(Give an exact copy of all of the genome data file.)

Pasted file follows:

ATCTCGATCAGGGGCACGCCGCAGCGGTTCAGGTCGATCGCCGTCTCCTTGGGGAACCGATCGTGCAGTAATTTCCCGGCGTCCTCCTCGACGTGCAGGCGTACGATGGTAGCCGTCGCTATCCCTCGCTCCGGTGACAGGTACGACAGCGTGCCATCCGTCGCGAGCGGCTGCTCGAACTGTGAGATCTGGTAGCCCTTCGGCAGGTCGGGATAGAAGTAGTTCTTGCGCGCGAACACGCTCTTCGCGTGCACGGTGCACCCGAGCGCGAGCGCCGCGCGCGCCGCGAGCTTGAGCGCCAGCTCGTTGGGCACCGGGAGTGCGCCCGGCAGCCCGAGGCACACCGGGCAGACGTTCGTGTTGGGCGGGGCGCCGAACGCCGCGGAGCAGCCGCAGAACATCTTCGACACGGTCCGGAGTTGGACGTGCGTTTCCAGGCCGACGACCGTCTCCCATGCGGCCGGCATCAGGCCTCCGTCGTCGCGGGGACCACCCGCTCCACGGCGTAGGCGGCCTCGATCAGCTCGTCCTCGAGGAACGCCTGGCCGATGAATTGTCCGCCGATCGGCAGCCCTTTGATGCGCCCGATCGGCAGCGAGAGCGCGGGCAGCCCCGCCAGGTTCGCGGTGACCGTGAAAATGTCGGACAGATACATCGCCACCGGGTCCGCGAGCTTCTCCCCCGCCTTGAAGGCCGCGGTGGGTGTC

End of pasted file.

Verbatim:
ATCTCGATCAGGGGCACGCCGCAGCGGTTCAGGTCGATCGCCGTCTCCTTGGGGAACCGATCGTGCAGTAATTTCCCGGCGTCCTCCTCGACGTGCAGGCGTACGATGGTAGCCGTCGCTATCCCTCGCTCCGGTGACAGGTACGACAGCGTGCCATCCGTCGCGAGCGGCTGCTCGAACTGTGAGATCTGGTAGCCCTTCGGCAGGTCGGGATAGAAGTAGTTCTTGCGCGCGAACACGCTCTTCGCGTGCACGGTGCACCCGAGCGCGAGCGCCGCGCGCGCCGCGAGCTTGAGCGCCAGCTCGTTGGGCACCGGGAGTGCGCCCGGCAGCCCGAGGCACACCGGGCAGACGTTCGTGTTGGGCGGGGCGCCGAACGCCGCGGAGCAGCCGCAGAACATCTTCGACACGGTCCGGAGTTGGACGTGCGTTTCCAGGCCGACGACCGTCTCCCATGCGGCCGGCATCAGGCCTCCGTCGTCGCGGGGACCACCCGCTCCACGGCGTAGGCGGCCTCGATCAGCTCGTCCTCGAGGAACGCCTGGCCGATGAATTGTCCGCCGATCGGCAGCCCTTTGATGCGCCCGATCGGCAGCGAGAGCGCGGGCAGCCCCGCCAGGTTCGCGGTGACCGTGAAAATGTCGGACAGATACATCGCCACCGGGTCCGCGAGCTTCTCCCCCGCCTTGAAGGCCGCGGTGGGTGTC